Hughes grew up in the midwest and got his start as writer for National Lampoon, which provided his entry into films; his own films, as writer-director, defined the American teenage experience as lived vicariously by several generations of sleepover attendees. The teens in Sixteen Candles, The Breakfast Club and Ferris Bueller’s Day Off (and in Pretty in Pink, which he wrote but didn’t direct, and the preteen in Home Alone) are a marvel of idealized adolescent speech patterns: so profane and cuturally savvy that their frequently sentimental declarations don’t seem corny or cliched.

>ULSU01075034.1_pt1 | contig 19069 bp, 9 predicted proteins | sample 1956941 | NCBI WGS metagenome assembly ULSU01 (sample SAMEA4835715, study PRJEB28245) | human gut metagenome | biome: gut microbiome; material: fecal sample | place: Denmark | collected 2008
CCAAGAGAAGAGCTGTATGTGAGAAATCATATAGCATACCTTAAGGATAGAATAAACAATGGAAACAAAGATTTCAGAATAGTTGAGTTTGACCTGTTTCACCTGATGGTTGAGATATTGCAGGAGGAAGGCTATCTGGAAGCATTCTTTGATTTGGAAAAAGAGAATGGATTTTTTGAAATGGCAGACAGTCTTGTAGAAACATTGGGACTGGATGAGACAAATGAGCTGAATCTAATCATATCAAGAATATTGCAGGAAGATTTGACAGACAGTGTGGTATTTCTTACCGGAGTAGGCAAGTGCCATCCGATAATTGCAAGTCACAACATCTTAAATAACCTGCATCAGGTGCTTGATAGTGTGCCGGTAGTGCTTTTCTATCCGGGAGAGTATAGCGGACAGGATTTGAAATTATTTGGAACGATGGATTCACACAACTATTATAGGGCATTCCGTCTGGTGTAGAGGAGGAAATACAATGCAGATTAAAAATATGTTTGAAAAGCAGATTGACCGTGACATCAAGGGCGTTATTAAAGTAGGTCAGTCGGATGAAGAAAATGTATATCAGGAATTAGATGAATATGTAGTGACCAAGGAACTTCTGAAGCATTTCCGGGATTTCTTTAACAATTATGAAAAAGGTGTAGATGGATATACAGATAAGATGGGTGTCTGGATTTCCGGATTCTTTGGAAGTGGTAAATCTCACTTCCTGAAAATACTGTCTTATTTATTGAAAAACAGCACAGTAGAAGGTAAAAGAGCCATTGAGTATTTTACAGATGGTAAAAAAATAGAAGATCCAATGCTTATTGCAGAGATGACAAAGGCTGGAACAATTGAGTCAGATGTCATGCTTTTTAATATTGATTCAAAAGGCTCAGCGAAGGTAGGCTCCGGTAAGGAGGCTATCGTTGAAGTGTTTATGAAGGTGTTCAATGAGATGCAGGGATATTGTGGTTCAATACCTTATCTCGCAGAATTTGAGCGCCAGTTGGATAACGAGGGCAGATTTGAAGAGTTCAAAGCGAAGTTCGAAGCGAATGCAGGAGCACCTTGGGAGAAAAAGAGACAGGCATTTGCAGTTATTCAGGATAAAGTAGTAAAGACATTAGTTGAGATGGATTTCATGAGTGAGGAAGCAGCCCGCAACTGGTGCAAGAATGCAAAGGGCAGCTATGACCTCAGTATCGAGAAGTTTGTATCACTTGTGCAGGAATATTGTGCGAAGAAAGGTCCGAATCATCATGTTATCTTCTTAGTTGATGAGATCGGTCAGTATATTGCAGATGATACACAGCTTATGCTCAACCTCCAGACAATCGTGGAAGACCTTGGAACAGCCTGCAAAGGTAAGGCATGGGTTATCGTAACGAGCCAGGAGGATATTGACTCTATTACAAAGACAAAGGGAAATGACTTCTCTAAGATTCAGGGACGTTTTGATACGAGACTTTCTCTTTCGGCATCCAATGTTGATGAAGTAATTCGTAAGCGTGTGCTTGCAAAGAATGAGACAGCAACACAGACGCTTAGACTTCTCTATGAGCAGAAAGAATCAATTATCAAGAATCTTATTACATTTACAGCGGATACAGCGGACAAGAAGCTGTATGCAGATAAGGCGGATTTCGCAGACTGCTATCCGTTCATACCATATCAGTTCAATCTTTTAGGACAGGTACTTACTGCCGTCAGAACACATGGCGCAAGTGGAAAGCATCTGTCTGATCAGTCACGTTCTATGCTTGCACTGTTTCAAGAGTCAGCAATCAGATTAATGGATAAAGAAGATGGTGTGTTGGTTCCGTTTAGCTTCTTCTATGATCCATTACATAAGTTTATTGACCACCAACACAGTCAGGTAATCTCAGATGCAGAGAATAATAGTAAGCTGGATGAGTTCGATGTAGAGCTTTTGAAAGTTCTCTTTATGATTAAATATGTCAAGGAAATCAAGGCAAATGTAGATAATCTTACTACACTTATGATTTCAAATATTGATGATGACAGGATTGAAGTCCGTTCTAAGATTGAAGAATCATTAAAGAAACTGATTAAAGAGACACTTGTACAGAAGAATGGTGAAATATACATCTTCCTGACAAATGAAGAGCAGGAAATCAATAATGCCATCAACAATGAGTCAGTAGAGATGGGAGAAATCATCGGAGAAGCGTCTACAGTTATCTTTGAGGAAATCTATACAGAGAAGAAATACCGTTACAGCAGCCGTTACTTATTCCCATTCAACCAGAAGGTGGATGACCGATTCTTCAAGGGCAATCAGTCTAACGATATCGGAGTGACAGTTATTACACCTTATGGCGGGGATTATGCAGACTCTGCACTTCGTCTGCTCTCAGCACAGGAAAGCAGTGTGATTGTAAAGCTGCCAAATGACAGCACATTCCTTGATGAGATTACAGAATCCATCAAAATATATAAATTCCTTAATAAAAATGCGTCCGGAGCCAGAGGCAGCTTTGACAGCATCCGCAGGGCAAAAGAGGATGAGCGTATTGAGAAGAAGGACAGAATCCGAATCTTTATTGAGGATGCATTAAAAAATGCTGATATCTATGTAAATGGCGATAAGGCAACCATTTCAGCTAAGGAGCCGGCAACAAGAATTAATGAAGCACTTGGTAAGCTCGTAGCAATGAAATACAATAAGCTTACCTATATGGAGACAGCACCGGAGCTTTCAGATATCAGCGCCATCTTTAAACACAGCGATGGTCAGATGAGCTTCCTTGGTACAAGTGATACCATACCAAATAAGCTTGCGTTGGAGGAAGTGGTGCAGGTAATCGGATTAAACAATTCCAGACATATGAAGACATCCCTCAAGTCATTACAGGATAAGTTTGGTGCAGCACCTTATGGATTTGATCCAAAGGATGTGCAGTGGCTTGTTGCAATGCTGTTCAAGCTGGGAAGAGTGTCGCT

He was notably prolific; comedies targeted to kids, teens and grown-ups are still made, at a not infrequent rate, from unproduced Hughes treatments (most recently, Drillbit Taylor) — although Hughes himself retired to a private life in the midwest in the early 1990s, frustrated with the Hollywood production apparatus (which was also increasingly frustrated with him). He hadn’t spoken to the press in years. He was 59 years old.
Life moves pretty fast. You don’t stop and look around once in a while, you could miss it.